Biting at my children

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Rob_103's picture
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I need advice because today was the first time I abused my dog. Please take a minute to read my post before you reply. I have had my doberman for the past few months. He is now 11 months old. He grew out of the nipping a few months ago. He normally plays with my son just fine under supervision at all times. He looks out for him outside when we are playing in my backyard. My son can lay on him and he knows not to be aggressive with the dog. Today my son was playing in the living room and fell down pretty hard on Bruce. I seen Bruce jump up and I pulled my son and grabbed Bruce as soon as possible. I calmed him down but I knew it really startled him and possibly hurt him. I stood by Bruce and me and my son started petting him. Bruce was sitting next to my couch about 10 minutes later and my son jumped on the couch he did not make any contact with my dog but Bruce turned and bit with a full mouth the whole back of his head. I saw his full mouth open and jumped forward grabbed my 2 year old that was holding the back of his head to check for puncture and blood. I saw nothing and I beat my dog and stopped after he cried twice. I almost got my shot gun and put him down right on the spot. My wife checked my son again and we left him outside for a few minutes. After I saw my son had no marks I calmed down and brought my dog back inside.  I sat him down and ensured he was calm. I know people are going to tell me I was wrong but a dog is a dog and my son is my life. Now I'm worried that he may bite at my son again. I'm assuming the reason this happened was my dog protecting his self thinking that my son was going to hurt him again. I will ensure that my son is not playing around my dog like that anymore. If there is anyone here with experience in these situations please let me know what I should do. Again he has never shown any aggression towards my family I'm just scared this will happen again. I know I will be judged but help will be greatful. I'm not happy about what I did and I do feel bad. Please give me some advice.

Kim
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Ok......deep breath, everyone.

Rob, I'm sure you realize at this time that this is your fault, not your dog's. Your son is much too young to fully understand how to treat Bruce, so it's up to you to keep both of them safe. Bruce was defending himself. He's not a trampoline. I understand that the first time your son fell on him was an accident, but I'm sure Bruce felt the same thing was going to happen when your son bounced on the sofa. He doesn't feel safe at all, and that was compounded by your reaction to his defending himself. Big time.

He's also not a pillow for your son - not when your son is a 2 year old, and isn't able to fully understand how to treat Bruce. It's up to you. You haven't set enough limits, so he will.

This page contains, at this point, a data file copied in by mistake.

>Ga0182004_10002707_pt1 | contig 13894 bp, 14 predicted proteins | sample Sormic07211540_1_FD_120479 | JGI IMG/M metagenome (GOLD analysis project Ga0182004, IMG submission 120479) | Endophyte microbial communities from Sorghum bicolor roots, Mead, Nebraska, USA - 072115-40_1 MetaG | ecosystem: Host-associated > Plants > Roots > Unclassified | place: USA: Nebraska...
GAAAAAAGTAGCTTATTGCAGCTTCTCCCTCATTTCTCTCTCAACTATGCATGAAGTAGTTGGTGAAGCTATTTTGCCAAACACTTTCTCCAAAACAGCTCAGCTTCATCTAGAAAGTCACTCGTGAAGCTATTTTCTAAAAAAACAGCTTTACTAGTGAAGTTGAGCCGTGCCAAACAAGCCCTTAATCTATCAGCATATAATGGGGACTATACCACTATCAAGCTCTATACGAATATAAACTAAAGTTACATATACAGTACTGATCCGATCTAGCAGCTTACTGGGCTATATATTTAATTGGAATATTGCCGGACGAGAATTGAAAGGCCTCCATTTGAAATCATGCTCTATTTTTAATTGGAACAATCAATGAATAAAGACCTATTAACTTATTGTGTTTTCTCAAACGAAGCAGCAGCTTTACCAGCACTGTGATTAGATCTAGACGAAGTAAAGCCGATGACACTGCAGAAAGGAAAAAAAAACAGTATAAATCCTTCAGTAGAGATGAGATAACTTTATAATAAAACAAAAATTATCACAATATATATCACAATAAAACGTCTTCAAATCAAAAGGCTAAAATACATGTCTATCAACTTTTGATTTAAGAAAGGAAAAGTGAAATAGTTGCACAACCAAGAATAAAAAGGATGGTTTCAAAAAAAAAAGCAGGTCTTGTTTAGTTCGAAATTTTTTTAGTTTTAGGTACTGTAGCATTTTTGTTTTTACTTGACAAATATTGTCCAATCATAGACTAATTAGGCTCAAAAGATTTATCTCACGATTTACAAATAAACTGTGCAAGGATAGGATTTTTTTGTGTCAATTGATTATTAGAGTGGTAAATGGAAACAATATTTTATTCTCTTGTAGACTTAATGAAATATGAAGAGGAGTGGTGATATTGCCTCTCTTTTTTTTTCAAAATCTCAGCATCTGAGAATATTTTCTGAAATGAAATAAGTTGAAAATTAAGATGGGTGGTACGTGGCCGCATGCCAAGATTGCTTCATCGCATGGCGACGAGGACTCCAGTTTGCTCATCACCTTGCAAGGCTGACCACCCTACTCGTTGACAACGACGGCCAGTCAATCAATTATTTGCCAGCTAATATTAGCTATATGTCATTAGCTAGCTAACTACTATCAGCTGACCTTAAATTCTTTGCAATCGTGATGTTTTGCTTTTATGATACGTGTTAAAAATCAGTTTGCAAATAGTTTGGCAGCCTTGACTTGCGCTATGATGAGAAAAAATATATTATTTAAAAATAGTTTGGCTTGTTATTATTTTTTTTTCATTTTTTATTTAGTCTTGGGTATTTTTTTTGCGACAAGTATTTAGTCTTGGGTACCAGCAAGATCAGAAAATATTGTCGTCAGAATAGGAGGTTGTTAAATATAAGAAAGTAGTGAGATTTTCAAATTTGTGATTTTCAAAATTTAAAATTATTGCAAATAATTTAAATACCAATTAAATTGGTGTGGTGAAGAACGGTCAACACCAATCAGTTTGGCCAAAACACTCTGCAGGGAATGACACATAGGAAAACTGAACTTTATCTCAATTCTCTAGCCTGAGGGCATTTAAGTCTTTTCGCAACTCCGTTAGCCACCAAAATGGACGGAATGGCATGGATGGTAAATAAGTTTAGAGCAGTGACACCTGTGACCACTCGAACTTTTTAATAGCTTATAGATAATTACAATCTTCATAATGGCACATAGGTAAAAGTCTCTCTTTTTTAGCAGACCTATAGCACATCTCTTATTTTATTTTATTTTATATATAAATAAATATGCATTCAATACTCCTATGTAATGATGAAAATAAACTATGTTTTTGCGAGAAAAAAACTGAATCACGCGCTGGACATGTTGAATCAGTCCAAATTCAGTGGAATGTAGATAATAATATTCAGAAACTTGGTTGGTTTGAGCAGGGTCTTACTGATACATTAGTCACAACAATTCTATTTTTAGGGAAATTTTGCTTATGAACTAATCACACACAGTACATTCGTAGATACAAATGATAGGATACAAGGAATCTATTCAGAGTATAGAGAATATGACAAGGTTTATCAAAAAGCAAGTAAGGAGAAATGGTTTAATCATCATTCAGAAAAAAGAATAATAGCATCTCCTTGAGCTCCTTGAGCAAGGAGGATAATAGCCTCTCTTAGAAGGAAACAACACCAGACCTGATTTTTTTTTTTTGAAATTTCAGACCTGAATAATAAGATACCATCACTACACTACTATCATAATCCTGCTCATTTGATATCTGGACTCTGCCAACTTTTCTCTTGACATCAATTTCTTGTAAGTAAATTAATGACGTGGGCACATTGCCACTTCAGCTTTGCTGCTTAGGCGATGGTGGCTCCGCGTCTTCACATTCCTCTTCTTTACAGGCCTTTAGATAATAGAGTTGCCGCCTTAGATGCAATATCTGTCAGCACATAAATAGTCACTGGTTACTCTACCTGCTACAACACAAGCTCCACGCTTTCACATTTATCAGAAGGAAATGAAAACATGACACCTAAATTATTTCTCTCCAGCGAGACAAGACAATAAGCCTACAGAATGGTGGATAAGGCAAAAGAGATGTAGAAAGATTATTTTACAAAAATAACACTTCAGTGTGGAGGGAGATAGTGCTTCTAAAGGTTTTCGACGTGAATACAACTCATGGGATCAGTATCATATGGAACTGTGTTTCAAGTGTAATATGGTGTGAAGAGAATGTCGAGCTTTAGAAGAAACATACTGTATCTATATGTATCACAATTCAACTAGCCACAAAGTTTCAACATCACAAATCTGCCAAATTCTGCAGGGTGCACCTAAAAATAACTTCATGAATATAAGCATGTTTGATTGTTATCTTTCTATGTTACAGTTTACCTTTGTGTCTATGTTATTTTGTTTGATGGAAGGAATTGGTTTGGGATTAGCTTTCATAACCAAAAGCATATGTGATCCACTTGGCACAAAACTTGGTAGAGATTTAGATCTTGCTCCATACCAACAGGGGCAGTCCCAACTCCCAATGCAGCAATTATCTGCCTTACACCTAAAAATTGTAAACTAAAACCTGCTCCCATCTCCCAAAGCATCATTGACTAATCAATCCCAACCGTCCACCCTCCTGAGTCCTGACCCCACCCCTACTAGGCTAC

Hopefully people with young children will chime in, but you are going to have to set firm limits on how much interaction your son and Bruce have, so Bruce can feel safe. Right now, he's been hurt by both of you, and you will have to earn his trust again. It may take a while.

It takes a lot of guts to come here and post what happened. (We're a pretty passionate bunch.) I honor that. I'm also very sure that if this situation is beyond what you can handle, it will be recommended that you re-home Bruce into a family with no children. Some dogs (not just Dobes) simply can't handle young children.

Best of luck to you.

Kim
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As I was walking this morning, it also came to mind that Bruce may very well have been hurt when your son fell on him. It would explain his response to your son afterwards. I would suggest taking him to a vet to see if he has any broken ribs, or any other physical injury.

Rob_103's picture
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I really appreciate what you said. I will ensure I keep the distance between my son and doberman. I do realize that my son is very young and doesn't understand that he hurt him. I will take my time with Bruce and ensure that he is safe especially because he should feel I have control of the situation. I realized the mistakes I made when this situation happened. I have taken everything into consideration and I'm willing to do the work to make him comfortable again. Just so people are tracking. I don't let my son play with him in a rough manor at all. If I'm throwing a ball my son will grab a toy and throw it. That's the kind of playing I'm talking about. I also keep my son off of him the laying on him thing is not a norm. I just saw Bruce circle him while he was on the floor one day and lay down pushed against my son on the floor my son then layed his head on him I left that alone because they were both calm. I have done research and have spoken to trainers and owners of dogs to know that the things that people see as cute will not translate the same for a dog. I also know my dog is still a puppy. I really appreciate your time. I will continue to work with Bruce. 

Rob_103's picture
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I have to take him for shots before I go to Korea this week so I will get him checked out

Bearshade's picture
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This is  a hard one, in retrospect you relize the dog felt the need to protect himself.  As a father you reacted to protect your child. Not judging  your reaction right or wrong that was an emotional response. As a mother of two young boys I get it.  How is your son? The good thing about this is you calmed down and didn't let your emotions drive to kill your pet.  As much as we love our furbabies we do not know how we would react in what could have been a life or death situation. Also you asked for advice which shows you are not giving up on your pet.